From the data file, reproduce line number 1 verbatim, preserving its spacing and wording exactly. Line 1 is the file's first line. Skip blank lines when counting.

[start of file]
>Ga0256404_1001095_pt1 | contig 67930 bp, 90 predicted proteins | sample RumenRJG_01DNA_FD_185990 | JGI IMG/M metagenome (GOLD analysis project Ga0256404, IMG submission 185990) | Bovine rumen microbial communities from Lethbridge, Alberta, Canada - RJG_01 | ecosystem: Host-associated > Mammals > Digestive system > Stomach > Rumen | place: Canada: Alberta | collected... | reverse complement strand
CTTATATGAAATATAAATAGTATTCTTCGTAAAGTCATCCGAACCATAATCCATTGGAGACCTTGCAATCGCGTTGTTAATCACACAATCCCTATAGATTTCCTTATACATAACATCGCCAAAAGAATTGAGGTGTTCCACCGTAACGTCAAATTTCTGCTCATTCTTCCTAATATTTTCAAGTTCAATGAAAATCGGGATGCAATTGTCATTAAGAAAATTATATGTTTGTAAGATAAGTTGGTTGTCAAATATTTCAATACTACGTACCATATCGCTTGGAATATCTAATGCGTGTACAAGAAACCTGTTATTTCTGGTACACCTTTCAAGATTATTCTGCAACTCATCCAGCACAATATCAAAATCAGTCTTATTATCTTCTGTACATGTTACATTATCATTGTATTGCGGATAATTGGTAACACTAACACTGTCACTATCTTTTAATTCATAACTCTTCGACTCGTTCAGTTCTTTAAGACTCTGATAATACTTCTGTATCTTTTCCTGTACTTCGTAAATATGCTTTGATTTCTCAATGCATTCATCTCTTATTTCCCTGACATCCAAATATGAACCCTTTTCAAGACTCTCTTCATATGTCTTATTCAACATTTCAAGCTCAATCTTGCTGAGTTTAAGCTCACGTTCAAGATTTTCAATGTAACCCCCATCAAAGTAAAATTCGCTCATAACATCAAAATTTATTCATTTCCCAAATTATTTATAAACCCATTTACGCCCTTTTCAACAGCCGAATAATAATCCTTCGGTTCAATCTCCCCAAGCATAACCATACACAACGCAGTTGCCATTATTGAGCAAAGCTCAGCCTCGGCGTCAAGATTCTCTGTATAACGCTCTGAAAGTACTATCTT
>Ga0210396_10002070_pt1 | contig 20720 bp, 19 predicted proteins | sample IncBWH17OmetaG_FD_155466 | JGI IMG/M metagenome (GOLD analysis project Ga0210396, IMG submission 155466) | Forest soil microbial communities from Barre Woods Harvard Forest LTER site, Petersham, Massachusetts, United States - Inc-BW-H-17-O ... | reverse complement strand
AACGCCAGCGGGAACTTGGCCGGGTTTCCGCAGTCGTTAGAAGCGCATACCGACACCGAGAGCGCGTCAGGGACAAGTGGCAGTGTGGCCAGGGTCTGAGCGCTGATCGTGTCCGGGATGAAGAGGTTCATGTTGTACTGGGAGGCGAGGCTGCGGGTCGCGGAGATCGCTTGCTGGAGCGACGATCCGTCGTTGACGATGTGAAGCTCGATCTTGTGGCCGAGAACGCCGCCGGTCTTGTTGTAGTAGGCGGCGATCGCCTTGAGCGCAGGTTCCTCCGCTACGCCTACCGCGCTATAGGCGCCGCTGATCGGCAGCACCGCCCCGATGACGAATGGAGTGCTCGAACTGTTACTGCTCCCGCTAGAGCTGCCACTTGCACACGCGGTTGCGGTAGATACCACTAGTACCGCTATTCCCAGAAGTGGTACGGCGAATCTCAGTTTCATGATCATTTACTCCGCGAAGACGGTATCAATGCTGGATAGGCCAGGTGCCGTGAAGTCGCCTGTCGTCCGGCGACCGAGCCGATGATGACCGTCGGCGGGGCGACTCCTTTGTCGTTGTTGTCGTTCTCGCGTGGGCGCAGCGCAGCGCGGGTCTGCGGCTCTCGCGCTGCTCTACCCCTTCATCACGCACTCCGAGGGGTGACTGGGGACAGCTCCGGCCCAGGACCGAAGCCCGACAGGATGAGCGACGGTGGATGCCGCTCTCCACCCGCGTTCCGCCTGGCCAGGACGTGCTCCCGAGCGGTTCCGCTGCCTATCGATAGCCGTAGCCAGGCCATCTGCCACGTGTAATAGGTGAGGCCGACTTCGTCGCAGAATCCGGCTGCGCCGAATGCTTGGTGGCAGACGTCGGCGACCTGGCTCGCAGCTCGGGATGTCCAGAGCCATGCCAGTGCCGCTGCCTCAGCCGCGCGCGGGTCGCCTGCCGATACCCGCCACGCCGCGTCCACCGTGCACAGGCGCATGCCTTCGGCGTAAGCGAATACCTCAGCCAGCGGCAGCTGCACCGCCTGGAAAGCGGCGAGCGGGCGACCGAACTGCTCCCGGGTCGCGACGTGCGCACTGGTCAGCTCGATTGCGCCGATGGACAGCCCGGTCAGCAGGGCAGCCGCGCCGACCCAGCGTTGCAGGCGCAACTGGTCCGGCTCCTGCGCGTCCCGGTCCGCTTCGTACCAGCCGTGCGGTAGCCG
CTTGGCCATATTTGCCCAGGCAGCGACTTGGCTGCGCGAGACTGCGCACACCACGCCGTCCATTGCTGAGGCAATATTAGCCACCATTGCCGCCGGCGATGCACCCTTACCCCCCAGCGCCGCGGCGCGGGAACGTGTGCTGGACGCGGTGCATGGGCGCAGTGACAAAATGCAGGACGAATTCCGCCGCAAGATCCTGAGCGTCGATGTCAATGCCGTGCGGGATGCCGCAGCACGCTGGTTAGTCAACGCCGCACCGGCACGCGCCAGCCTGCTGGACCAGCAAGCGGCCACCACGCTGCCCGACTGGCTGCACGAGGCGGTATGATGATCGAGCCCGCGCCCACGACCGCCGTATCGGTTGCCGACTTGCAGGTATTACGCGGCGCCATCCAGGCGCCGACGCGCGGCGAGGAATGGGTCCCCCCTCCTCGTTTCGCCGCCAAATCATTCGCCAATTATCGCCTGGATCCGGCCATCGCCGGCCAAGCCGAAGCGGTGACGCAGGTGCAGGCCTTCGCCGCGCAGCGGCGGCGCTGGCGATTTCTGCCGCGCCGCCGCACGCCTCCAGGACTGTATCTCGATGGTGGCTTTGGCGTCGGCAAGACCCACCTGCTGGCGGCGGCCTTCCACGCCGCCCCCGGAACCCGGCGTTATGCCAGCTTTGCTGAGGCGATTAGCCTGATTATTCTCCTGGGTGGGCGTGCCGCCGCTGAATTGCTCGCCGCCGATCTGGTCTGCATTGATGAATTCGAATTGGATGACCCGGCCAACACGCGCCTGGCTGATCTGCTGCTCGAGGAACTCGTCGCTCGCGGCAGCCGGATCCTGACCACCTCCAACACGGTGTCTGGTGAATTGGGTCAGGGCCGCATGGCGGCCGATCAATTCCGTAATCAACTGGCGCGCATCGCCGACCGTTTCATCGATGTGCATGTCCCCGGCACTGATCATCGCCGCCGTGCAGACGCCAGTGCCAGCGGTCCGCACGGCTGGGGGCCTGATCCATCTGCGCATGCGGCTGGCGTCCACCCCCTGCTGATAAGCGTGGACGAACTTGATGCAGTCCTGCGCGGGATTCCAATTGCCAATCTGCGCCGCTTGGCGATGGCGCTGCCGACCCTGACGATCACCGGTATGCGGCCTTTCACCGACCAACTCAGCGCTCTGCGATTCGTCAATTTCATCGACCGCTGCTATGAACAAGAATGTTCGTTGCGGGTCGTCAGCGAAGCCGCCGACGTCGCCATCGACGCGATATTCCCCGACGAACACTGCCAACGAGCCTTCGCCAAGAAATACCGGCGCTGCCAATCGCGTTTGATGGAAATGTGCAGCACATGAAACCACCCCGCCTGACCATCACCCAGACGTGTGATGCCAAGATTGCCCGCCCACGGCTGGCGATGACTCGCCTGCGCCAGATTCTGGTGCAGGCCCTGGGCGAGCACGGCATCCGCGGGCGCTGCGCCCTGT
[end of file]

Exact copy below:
>Ga0256404_1001095_pt1 | contig 67930 bp, 90 predicted proteins | sample RumenRJG_01DNA_FD_185990 | JGI IMG/M metagenome (GOLD analysis project Ga0256404, IMG submission 185990) | Bovine rumen microbial communities from Lethbridge, Alberta, Canada - RJG_01 | ecosystem: Host-associated > Mammals > Digestive system > Stomach > Rumen | place: Canada: Alberta | collected... | reverse complement strand